Lane Hall have grown accustomed to seeing each other on a daily basis. The Fitzwater boys were just 4 and 1 when they first moved into McLane, and Bethany has no problem showing her neighborly side to the residents.

“Bethany tends to interact more now because her schedule has her in the building more during the day. She teases the guys and holds her own,” Fitzwater said.

Resident director of Gettys Hall Phillip Jones and his wife Jenny have been married for almost 14 years. The Jones family is working toward an international adoption in China and is currently in the application process.

The Joneses have endured their share of ups and downs throughout the adoption process, but with a strong support system behind them, Phillip and Jenny keep moving forward.

“You have to pursue what you feel deep in your heart that God is calling you to do. You have to set aside all the boundaries that seem to be there, and know that God is bigger than that, and I think that’s where we’re at,” Jenny said.

The couple has collaborated with an organization called Show Hope and Chinese Children Adoption International, which is an organization located in Colorado. Depending on the situation, the adoption process can take up to 18 months. Unsure if they were making the right decision to bring a child into such a different environment, the couple relies on the ongoing support from close friends and family.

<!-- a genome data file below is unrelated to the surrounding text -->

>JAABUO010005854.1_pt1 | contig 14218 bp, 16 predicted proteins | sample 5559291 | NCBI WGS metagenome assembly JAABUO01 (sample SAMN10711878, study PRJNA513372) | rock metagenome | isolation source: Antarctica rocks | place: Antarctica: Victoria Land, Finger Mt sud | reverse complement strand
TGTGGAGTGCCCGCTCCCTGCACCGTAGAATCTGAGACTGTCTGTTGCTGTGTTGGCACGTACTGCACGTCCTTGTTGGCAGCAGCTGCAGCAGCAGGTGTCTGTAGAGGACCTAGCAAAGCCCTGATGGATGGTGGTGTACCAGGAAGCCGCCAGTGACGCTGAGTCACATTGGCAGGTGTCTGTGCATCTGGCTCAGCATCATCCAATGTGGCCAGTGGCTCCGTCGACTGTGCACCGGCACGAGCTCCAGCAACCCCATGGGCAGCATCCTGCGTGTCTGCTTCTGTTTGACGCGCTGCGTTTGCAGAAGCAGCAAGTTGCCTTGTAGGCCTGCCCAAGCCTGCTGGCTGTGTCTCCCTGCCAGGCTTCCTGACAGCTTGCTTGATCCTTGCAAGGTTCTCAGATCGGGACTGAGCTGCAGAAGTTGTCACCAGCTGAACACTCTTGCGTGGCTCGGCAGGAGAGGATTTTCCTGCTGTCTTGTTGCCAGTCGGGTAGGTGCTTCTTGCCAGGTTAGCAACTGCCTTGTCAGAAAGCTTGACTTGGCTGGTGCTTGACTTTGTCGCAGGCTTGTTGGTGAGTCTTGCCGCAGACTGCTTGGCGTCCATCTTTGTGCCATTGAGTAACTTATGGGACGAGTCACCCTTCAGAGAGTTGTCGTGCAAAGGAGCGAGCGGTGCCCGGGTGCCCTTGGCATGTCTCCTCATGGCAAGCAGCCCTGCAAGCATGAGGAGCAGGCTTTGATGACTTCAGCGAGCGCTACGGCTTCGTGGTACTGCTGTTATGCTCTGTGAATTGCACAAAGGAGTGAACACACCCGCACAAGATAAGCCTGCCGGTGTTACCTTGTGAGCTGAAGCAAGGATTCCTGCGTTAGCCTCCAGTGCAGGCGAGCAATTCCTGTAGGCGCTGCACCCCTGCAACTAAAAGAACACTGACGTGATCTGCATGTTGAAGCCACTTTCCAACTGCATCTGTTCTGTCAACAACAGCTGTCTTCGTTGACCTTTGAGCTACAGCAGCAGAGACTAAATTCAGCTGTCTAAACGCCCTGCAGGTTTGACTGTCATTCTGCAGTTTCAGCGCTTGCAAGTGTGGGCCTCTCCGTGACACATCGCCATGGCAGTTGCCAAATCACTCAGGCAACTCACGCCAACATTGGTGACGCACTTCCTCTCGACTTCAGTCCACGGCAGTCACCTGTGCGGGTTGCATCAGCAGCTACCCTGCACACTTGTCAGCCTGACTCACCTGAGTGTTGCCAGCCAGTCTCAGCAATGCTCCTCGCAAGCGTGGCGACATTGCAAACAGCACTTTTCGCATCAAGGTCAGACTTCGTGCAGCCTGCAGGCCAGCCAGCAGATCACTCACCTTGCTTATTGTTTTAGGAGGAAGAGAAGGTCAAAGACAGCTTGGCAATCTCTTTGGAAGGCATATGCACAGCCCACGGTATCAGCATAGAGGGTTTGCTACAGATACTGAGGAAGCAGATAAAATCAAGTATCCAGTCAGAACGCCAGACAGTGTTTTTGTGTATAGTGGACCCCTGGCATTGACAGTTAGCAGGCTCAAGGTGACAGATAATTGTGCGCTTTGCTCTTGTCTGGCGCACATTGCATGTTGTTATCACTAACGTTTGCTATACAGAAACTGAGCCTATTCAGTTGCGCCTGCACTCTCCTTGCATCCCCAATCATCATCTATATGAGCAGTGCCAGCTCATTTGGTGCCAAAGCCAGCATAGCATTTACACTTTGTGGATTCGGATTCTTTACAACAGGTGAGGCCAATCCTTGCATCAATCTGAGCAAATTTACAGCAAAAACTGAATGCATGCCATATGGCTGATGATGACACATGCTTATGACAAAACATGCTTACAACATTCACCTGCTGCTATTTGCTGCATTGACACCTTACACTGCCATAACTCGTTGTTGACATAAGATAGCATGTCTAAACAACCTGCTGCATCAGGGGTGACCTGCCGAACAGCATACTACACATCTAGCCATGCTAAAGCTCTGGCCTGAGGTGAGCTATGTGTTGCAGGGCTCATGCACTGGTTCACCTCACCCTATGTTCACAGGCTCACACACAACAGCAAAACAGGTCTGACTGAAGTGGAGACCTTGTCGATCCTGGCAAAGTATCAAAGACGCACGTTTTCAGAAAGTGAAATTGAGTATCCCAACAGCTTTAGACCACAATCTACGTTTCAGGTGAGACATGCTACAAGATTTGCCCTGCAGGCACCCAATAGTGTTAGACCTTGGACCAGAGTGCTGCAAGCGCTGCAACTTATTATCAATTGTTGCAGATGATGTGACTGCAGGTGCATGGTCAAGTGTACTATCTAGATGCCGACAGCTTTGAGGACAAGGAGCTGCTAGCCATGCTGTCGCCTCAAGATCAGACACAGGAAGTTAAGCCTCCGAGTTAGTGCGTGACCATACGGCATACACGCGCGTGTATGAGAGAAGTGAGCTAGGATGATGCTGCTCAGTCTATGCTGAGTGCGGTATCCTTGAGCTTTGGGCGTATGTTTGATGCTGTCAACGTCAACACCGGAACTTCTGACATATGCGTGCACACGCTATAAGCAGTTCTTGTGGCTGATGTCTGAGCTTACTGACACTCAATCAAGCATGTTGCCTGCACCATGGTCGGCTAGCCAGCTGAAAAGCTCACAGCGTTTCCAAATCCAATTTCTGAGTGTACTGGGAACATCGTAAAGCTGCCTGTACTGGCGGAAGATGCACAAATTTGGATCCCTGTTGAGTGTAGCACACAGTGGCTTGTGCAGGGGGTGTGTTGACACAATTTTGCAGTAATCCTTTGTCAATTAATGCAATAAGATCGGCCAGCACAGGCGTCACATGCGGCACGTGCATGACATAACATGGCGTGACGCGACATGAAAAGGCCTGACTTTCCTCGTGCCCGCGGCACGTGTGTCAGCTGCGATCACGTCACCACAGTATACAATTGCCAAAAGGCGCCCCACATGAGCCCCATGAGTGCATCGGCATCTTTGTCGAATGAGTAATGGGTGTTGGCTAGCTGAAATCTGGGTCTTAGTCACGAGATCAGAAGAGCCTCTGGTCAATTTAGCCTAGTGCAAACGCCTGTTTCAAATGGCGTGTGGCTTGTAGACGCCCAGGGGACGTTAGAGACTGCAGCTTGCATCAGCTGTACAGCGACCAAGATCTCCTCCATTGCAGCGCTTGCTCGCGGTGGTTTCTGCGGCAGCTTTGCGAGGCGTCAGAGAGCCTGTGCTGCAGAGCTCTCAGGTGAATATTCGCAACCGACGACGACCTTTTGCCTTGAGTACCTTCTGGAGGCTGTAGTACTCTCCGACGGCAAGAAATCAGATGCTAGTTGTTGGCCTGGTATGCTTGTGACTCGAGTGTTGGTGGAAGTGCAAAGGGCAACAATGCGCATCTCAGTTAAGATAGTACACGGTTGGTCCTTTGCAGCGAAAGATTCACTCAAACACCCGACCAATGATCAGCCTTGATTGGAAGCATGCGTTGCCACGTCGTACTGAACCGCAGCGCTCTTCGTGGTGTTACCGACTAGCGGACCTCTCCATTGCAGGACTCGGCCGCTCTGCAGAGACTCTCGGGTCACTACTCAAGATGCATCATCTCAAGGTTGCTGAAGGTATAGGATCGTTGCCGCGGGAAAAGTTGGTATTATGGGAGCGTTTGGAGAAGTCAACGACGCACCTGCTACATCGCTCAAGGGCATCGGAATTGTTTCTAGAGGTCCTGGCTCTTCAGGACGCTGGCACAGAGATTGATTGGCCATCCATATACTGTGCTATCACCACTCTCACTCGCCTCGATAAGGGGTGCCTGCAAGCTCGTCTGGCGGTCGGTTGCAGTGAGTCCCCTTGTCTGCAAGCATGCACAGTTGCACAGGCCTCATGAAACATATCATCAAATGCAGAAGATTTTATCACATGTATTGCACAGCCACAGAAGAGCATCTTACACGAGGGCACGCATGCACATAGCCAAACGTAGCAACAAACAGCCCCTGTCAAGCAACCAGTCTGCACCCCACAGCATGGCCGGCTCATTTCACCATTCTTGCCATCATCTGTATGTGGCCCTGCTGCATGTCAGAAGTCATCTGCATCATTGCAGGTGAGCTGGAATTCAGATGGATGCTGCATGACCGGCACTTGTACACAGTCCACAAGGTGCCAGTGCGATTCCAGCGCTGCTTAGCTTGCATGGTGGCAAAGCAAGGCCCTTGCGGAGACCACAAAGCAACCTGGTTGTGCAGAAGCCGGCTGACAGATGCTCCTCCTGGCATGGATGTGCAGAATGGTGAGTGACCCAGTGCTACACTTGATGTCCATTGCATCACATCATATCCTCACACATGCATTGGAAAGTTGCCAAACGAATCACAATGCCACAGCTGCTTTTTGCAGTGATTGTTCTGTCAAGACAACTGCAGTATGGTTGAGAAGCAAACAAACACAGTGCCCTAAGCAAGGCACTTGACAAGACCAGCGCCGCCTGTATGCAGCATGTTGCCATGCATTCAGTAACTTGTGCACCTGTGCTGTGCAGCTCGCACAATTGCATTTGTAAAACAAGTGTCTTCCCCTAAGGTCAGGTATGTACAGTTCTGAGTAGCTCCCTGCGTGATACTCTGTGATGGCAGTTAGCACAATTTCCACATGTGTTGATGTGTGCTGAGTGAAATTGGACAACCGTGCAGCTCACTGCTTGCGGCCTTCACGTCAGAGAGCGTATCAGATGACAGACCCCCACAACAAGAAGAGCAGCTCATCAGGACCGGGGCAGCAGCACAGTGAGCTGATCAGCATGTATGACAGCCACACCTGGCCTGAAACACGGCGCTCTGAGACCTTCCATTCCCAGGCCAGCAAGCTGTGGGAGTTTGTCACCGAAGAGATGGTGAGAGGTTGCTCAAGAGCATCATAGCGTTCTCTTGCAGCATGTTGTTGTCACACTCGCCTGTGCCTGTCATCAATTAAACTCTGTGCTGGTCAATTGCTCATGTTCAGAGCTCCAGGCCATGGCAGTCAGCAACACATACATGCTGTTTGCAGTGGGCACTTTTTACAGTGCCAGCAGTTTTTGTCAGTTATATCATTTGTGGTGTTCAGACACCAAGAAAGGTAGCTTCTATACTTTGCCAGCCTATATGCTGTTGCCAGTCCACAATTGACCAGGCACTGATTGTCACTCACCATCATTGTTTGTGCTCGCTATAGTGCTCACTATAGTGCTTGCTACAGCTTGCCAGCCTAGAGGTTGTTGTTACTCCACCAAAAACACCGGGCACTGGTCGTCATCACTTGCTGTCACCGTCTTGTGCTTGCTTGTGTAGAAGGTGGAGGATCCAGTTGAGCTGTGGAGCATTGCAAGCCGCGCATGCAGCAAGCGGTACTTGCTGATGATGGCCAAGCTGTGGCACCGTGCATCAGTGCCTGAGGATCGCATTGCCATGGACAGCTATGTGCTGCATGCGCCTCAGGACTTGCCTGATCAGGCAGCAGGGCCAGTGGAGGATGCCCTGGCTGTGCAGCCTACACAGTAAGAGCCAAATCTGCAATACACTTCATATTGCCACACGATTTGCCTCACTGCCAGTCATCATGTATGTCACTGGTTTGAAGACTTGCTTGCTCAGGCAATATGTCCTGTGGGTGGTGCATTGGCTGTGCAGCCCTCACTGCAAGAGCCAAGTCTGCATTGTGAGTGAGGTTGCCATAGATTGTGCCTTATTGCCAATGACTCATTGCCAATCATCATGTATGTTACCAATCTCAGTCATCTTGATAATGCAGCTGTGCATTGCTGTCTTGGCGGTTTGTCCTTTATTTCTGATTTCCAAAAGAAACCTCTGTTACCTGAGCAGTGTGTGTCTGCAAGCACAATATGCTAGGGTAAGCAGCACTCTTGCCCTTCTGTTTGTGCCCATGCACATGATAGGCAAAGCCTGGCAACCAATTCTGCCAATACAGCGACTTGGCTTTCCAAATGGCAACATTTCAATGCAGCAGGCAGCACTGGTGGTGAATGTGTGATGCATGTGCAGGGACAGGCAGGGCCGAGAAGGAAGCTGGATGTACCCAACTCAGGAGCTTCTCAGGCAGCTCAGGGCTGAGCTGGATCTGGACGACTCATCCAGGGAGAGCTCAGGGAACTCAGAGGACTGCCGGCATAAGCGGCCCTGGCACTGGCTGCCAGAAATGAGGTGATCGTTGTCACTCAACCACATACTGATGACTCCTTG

“We’ve had some encouragement from students in our life group last year. They were really close to our hearts. They were really encouraging, and were our first row of cheerleaders,” Phillip said. “In a lot of ways, you end up with a load of big brothers and big sisters. I think that’s the cool thing about being on a campus like UMHB.”

Phillip and Jenny Jones have created a Facebook page (Bringing Home Jonesy), along with a blog (http://www.bringinghomejonesy.blogspot.com/) to share their journey of adoption with others.

They have also developed a fundraising website (http://www.adoptionbug.com/bringinghomejonesy/) for those who would like to help support them financially.

The Joneses are eager to share their journey of adoption with the students on campus.

“We’re excited about (having) our story of adoption unfolding before students. There’s nothing that we want to hide about it. To see that story unfold we think it’s a great community for that to happen in,” Jenny said.

Even though raising a family in such small quarters proves to be difficult at times, Fitzwater enjoys sharing her family with the students.

“Some come from broken homes and this may be their first exposure to see a Christian family up close.  Kids remind the college students of home,” she said.

Whether a couple is starting their journey toward parenthood like the Joneses, or already in the process of bringing up a family like the Hammonds and Fitzwaters, UMHB is the perfect place to experience the joys of having a home away from home.

Fitzwater said, “Some (students) are missing siblings, cousins or family friends they left at home.  Our campus kids give them a little taste of what they are missing.”

Author: April Littleton